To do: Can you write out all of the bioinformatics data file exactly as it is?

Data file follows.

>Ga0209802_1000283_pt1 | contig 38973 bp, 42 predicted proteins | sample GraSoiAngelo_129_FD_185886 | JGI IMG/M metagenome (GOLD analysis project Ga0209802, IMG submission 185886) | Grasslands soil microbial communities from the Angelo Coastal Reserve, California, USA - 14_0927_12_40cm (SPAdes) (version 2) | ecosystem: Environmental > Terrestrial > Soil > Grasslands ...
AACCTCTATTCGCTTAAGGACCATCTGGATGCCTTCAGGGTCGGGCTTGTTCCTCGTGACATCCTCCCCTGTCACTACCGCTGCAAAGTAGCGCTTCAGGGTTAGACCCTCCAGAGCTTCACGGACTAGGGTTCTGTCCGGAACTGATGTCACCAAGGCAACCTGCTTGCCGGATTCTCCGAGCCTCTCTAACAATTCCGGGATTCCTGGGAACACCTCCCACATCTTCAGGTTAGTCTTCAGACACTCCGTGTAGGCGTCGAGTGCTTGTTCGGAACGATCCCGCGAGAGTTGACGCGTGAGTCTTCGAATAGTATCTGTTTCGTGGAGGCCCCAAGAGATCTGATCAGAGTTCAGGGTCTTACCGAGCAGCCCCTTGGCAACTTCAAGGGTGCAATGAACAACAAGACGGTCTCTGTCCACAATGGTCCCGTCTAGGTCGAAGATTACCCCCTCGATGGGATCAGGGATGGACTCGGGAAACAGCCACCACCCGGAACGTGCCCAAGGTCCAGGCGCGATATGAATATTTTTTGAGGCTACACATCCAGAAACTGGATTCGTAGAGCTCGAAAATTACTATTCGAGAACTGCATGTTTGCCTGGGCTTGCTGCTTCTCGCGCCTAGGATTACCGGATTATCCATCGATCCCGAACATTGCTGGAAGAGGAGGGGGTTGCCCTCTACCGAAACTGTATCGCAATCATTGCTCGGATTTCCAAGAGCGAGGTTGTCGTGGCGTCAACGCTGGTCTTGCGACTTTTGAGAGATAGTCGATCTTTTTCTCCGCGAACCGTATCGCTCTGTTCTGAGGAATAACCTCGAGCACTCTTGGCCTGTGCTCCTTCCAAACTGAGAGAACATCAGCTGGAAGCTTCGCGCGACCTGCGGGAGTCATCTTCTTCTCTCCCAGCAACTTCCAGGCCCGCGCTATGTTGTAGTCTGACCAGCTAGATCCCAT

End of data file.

>Ga0209802_1000283_pt1 | contig 38973 bp, 42 predicted proteins | sample GraSoiAngelo_129_FD_185886 | JGI IMG/M metagenome (GOLD analysis project Ga0209802, IMG submission 185886) | Grasslands soil microbial communities from the Angelo Coastal Reserve, California, USA - 14_0927_12_40cm (SPAdes) (version 2) | ecosystem: Environmental > Terrestrial > Soil > Grasslands ...
AACCTCTATTCGCTTAAGGACCATCTGGATGCCTTCAGGGTCGGGCTTGTTCCTCGTGACATCCTCCCCTGTCACTACCGCTGCAAAGTAGCGCTTCAGGGTTAGACCCTCCAGAGCTTCACGGACTAGGGTTCTGTCCGGAACTGATGTCACCAAGGCAACCTGCTTGCCGGATTCTCCGAGCCTCTCTAACAATTCCGGGATTCCTGGGAACACCTCCCACATCTTCAGGTTAGTCTTCAGACACTCCGTGTAGGCGTCGAGTGCTTGTTCGGAACGATCCCGCGAGAGTTGACGCGTGAGTCTTCGAATAGTATCTGTTTCGTGGAGGCCCCAAGAGATCTGATCAGAGTTCAGGGTCTTACCGAGCAGCCCCTTGGCAACTTCAAGGGTGCAATGAACAACAAGACGGTCTCTGTCCACAATGGTCCCGTCTAGGTCGAAGATTACCCCCTCGATGGGATCAGGGATGGACTCGGGAAACAGCCACCACCCGGAACGTGCCCAAGGTCCAGGCGCGATATGAATATTTTTTGAGGCTACACATCCAGAAACTGGATTCGTAGAGCTCGAAAATTACTATTCGAGAACTGCATGTTTGCCTGGGCTTGCTGCTTCTCGCGCCTAGGATTACCGGATTATCCATCGATCCCGAACATTGCTGGAAGAGGAGGGGGTTGCCCTCTACCGAAACTGTATCGCAATCATTGCTCGGATTTCCAAGAGCGAGGTTGTCGTGGCGTCAACGCTGGTCTTGCGACTTTTGAGAGATAGTCGATCTTTTTCTCCGCGAACCGTATCGCTCTGTTCTGAGGAATAACCTCGAGCACTCTTGGCCTGTGCTCCTTCCAAACTGAGAGAACATCAGCTGGAAGCTTCGCGCGACCTGCGGGAGTCATCTTCTTCTCTCCCAGCAACTTCCAGGCCCGCGCTATGTTGTAGTCTGACCAGCTAGATCCCAT